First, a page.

From the 1970s, the Kipper Kids (Harry Kipper and Harry Kipper, aka Martin Von Haselberg and the late Brian Routh) became legendary. Their dangerous, excessive and funny performance art actions were prolific in the 1970's in the UK, Europe and LA. They performed sporadically from the mid 1980's and their last public performance was in 2003. Their transgressive aesthetic influenced peers such as Paul McCarthy and Mike Kelley. Routh died in August 2018.
Dominic Johnson joins Martin Von Haselberg and frequent Kipper collaborator Anne Bean to celebrate the The Kipper Kids. The event will include rare screenings, including Up Yer Bum With a Bengal Lancer (1976), and a recording of The Kipper Kids’ final performance at the National Review of Live Art, Glasgow in 2003. The event will include conversation and action.
This event will launch Johnson's new book, Unlimited Action: The Performance of Extremity in the 1970s. The book explores the limits imposed upon art and life, and the means by which artists have exposed or refused this by way of performance. It examines the 'performance of extremity' as practices at the limits of the histories of performance and art, in its most prescient decade, the 1970s. Dominic Johnson recounts and analyses game-changing performance events by six artists: Kerry Trengove, Ulay, Genesis P-Orridge and COUM Transmissions, Anne Bean, the Kipper Kids and Stephen Cripps.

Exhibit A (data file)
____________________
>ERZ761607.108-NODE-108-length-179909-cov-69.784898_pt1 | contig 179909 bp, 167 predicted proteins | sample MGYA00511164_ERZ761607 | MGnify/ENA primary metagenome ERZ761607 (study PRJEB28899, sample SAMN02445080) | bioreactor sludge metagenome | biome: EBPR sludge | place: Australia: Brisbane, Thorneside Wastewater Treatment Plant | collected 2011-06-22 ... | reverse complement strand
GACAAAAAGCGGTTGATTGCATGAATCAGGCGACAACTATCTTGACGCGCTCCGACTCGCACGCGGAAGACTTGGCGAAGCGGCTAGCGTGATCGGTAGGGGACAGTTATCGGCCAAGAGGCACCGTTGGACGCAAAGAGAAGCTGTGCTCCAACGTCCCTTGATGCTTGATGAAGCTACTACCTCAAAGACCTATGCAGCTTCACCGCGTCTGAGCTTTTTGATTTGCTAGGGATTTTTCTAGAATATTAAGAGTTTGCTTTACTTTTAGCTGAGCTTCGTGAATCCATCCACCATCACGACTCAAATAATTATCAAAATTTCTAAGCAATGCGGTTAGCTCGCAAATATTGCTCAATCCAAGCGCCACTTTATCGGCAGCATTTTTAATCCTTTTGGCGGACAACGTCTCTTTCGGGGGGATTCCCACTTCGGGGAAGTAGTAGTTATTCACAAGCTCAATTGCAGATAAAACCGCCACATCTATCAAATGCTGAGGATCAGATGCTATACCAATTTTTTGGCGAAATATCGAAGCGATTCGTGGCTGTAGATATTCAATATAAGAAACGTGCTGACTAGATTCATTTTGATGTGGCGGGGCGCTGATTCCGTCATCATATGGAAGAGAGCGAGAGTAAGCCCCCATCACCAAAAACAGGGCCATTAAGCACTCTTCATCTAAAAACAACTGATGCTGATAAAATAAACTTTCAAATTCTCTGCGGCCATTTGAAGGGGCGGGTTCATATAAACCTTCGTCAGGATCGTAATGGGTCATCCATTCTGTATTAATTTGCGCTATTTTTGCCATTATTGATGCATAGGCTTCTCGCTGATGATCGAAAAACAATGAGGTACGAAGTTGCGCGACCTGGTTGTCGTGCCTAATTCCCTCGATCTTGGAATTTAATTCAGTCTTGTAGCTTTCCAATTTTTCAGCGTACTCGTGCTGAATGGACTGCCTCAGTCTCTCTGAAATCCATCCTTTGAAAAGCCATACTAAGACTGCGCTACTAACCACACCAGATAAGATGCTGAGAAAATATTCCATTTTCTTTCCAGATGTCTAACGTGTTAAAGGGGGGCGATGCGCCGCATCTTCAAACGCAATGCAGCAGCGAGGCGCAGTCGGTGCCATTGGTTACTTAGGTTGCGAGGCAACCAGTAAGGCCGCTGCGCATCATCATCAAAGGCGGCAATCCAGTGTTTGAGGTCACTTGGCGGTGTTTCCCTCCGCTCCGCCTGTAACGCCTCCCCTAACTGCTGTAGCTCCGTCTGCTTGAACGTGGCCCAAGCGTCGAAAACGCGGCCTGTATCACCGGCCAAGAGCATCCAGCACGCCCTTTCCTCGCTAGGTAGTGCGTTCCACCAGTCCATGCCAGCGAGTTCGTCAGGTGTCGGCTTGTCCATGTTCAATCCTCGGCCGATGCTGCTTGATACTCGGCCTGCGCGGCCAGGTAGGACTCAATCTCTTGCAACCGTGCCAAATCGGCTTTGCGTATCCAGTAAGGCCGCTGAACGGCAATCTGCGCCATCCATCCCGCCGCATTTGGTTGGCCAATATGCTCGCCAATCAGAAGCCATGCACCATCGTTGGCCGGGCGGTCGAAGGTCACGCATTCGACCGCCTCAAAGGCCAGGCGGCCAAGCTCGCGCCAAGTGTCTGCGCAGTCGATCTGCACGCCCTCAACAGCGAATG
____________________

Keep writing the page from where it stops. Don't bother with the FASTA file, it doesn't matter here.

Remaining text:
Dominic Johnson is a Reader in Performance and Visual Culture at Queen Mary University of London. His authored books include The Art of Living: An Oral History of Performance Art (2015), and his edited books include Pleading in the Blood: The Art and Performances of Ron Athey (2013).